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Wreck of ZUYTDORP

The remains of the ZUYTDORP were found by Tom Pepper, an Indigenous stockman, in 1927 while searching for stray cattle among coastal cliffs north of the Murchison River along the West Australian coast. The identity of the wreck was a mystery for many years, until Pepper shared his story with geologist Phillip Playford in 1954. Playford was intrigued by the discovery and visited the site several times over the following years.
Coins recovered from the base of the cliffs revealed the wreck to be that of THE Dutch East India Company ship, ZUYTDORP. Built in 1701, the ZUYTDORP had previously made two passages to the East Indies when it set out in August 1711 on what proved to be its final voyage. One of the VOC’s largest ships, the ZUYTDORP carried a cargo of silver coins valued at 100 000 guilders for the Dutch colony in Batavia (modern Jakarta).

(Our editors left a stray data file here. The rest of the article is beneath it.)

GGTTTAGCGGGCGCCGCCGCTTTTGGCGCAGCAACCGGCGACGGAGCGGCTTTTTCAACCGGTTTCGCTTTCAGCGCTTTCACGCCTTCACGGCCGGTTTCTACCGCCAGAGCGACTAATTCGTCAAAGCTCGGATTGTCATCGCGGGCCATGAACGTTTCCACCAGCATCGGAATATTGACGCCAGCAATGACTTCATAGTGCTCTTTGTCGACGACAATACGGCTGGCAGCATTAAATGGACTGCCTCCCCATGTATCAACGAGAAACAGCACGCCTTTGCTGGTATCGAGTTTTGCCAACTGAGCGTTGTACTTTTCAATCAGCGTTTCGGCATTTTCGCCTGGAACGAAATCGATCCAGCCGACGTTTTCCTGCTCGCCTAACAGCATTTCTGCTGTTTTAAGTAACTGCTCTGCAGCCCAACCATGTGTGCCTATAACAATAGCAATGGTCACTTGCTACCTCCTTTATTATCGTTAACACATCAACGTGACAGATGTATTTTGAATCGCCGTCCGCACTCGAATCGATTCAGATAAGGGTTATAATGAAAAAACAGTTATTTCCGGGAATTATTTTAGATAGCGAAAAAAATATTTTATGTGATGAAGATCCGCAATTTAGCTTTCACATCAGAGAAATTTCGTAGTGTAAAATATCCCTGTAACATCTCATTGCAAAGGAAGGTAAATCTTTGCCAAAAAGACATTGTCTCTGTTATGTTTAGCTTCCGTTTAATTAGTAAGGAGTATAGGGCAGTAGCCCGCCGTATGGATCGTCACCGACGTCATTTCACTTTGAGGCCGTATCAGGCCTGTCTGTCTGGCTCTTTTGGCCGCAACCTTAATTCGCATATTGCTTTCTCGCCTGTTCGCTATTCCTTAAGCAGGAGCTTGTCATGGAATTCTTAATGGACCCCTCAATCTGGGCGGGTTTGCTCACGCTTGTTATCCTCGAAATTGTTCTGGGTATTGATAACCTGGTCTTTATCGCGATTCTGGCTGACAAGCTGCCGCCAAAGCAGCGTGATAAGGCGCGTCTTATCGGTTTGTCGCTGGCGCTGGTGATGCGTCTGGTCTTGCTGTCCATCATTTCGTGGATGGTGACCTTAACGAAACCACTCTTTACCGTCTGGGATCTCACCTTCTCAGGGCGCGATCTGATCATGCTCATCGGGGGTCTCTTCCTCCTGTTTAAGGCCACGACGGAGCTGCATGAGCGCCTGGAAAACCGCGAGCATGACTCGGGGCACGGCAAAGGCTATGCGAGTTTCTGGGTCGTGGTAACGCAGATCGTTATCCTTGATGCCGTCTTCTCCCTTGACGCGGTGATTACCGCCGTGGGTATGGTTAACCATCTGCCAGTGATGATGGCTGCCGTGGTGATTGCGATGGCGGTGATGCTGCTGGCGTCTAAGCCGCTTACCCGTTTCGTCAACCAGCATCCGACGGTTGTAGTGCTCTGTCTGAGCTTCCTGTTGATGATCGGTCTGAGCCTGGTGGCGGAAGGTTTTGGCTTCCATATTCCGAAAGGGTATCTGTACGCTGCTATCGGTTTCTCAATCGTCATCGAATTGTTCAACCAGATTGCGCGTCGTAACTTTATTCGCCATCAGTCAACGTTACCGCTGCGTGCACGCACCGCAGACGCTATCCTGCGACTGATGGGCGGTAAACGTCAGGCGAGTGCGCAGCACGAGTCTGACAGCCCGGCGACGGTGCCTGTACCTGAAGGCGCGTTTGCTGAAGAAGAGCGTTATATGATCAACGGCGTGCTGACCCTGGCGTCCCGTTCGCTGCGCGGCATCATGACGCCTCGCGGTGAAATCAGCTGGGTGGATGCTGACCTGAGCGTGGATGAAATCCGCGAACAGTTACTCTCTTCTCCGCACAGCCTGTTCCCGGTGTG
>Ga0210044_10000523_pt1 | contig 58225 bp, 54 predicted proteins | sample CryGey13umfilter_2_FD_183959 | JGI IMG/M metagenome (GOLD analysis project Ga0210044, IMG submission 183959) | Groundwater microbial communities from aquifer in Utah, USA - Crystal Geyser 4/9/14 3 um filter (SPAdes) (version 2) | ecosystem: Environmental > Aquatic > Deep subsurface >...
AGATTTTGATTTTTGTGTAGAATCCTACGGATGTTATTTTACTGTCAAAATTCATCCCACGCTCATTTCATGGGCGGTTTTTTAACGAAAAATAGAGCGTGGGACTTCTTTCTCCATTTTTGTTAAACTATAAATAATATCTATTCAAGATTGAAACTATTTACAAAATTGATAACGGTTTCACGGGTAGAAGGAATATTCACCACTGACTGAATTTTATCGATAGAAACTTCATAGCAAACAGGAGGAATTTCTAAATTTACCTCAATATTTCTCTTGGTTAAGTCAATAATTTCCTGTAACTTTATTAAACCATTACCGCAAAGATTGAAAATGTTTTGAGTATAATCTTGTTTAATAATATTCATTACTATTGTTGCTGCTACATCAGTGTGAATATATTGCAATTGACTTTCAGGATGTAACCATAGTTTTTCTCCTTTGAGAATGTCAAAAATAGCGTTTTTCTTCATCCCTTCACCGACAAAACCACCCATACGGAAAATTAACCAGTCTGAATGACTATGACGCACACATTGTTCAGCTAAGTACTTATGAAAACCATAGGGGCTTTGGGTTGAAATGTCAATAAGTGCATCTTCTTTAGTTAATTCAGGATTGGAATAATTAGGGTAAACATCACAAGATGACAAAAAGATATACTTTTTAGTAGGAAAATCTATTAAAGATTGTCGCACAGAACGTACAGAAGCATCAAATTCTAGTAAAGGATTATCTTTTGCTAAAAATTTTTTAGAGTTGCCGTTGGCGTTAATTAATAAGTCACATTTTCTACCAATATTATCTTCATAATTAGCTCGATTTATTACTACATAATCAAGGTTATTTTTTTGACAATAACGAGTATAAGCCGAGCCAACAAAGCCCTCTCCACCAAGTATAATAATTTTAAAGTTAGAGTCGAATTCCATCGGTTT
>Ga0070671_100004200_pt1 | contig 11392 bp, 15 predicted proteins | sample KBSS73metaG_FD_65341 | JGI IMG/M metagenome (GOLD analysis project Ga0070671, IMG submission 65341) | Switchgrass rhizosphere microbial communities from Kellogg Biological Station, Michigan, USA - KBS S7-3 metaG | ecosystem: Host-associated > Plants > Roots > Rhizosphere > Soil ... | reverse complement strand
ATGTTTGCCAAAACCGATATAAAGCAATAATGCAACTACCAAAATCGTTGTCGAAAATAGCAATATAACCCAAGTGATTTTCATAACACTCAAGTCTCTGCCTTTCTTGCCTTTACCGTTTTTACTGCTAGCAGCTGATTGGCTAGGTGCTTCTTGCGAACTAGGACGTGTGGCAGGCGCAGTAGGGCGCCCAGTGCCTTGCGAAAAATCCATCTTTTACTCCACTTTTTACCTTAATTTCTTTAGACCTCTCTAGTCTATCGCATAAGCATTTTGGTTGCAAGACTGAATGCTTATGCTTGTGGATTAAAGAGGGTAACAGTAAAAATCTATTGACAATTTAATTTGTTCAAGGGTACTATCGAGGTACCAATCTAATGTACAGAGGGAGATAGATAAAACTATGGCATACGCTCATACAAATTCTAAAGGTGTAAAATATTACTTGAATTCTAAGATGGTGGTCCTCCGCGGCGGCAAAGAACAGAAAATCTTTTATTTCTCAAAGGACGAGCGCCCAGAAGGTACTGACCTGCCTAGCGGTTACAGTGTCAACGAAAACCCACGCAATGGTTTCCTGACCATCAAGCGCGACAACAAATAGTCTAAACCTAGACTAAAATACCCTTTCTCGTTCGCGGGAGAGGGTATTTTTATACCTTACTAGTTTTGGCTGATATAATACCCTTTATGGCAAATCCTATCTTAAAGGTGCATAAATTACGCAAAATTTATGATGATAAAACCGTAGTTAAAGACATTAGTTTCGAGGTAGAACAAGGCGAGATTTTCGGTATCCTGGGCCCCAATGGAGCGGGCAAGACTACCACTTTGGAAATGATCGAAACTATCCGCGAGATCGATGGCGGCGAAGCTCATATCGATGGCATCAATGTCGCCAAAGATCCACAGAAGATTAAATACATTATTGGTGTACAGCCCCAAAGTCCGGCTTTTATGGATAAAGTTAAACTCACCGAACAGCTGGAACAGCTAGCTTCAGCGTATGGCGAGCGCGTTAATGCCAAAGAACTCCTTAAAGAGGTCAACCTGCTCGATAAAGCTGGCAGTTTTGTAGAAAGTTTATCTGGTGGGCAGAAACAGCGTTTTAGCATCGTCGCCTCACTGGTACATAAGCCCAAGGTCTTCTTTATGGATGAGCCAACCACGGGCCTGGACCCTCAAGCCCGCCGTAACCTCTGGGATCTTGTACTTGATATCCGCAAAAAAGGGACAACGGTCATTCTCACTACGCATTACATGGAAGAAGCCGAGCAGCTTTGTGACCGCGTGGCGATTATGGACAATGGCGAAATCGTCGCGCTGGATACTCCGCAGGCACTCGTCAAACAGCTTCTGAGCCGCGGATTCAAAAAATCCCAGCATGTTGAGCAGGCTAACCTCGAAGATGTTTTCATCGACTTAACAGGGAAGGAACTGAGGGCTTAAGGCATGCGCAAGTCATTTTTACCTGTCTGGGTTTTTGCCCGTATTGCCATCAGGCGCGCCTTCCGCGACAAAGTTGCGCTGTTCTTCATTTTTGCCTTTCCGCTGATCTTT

After leaving the Cape of Good Hope in April 1712, the ZUYTDORP was never heard of again. Unlike the other Dutch shipwrecks along the West Australian coast, no survivors arrived at Batavia.
Excavation of the wreck was undertaken during the 1960s and 1970s by the Western Australian Museum. Much of this work was concerned with recovering the numerous coins to deter looters from the site. Later research in the 1980s focused on survivor camps in an attempt to find out what became of the ZUYTDORP’s passengers and crew.
The wreck site at the Zuytdorp cliffs is protected by the 1976 Commonwealth Historic Shipwrecks Act.